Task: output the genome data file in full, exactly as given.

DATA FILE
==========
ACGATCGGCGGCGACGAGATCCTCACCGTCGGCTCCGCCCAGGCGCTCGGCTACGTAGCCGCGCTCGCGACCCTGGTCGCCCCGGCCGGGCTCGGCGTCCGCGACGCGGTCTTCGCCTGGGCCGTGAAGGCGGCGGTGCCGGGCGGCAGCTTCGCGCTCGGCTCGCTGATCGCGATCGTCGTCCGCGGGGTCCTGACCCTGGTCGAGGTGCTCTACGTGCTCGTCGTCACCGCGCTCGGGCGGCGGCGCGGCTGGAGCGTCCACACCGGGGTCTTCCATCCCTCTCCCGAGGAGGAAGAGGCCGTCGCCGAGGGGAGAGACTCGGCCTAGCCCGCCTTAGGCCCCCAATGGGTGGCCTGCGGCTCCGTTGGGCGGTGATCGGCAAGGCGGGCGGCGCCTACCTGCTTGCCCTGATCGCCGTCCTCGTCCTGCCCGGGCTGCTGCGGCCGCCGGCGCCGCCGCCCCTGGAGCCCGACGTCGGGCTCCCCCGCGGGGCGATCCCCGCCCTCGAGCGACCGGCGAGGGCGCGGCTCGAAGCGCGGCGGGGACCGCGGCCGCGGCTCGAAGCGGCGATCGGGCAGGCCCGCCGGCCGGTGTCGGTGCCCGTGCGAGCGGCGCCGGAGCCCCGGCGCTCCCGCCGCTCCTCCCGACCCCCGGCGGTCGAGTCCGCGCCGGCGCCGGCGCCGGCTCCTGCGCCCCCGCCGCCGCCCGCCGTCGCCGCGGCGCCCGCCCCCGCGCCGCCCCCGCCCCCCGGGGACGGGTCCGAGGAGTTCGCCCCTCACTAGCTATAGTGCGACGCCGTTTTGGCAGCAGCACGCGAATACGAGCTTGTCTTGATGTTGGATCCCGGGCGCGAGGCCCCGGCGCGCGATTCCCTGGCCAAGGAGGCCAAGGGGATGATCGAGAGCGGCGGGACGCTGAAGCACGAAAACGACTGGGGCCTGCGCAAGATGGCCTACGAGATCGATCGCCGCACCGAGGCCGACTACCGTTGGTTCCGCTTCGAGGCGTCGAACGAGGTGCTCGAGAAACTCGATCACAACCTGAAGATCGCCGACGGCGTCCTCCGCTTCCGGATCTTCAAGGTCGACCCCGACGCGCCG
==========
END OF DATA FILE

ACGATCGGCGGCGACGAGATCCTCACCGTCGGCTCCGCCCAGGCGCTCGGCTACGTAGCCGCGCTCGCGACCCTGGTCGCCCCGGCCGGGCTCGGCGTCCGCGACGCGGTCTTCGCCTGGGCCGTGAAGGCGGCGGTGCCGGGCGGCAGCTTCGCGCTCGGCTCGCTGATCGCGATCGTCGTCCGCGGGGTCCTGACCCTGGTCGAGGTGCTCTACGTGCTCGTCGTCACCGCGCTCGGGCGGCGGCGCGGCTGGAGCGTCCACACCGGGGTCTTCCATCCCTCTCCCGAGGAGGAAGAGGCCGTCGCCGAGGGGAGAGACTCGGCCTAGCCCGCCTTAGGCCCCCAATGGGTGGCCTGCGGCTCCGTTGGGCGGTGATCGGCAAGGCGGGCGGCGCCTACCTGCTTGCCCTGATCGCCGTCCTCGTCCTGCCCGGGCTGCTGCGGCCGCCGGCGCCGCCGCCCCTGGAGCCCGACGTCGGGCTCCCCCGCGGGGCGATCCCCGCCCTCGAGCGACCGGCGAGGGCGCGGCTCGAAGCGCGGCGGGGACCGCGGCCGCGGCTCGAAGCGGCGATCGGGCAGGCCCGCCGGCCGGTGTCGGTGCCCGTGCGAGCGGCGCCGGAGCCCCGGCGCTCCCGCCGCTCCTCCCGACCCCCGGCGGTCGAGTCCGCGCCGGCGCCGGCGCCGGCTCCTGCGCCCCCGCCGCCGCCCGCCGTCGCCGCGGCGCCCGCCCCCGCGCCGCCCCCGCCCCCCGGGGACGGGTCCGAGGAGTTCGCCCCTCACTAGCTATAGTGCGACGCCGTTTTGGCAGCAGCACGCGAATACGAGCTTGTCTTGATGTTGGATCCCGGGCGCGAGGCCCCGGCGCGCGATTCCCTGGCCAAGGAGGCCAAGGGGATGATCGAGAGCGGCGGGACGCTGAAGCACGAAAACGACTGGGGCCTGCGCAAGATGGCCTACGAGATCGATCGCCGCACCGAGGCCGACTACCGTTGGTTCCGCTTCGAGGCGTCGAACGAGGTGCTCGAGAAACTCGATCACAACCTGAAGATCGCCGACGGCGTCCTCCGCTTCCGGATCTTCAAGGTCGACCCCGACGCGCCG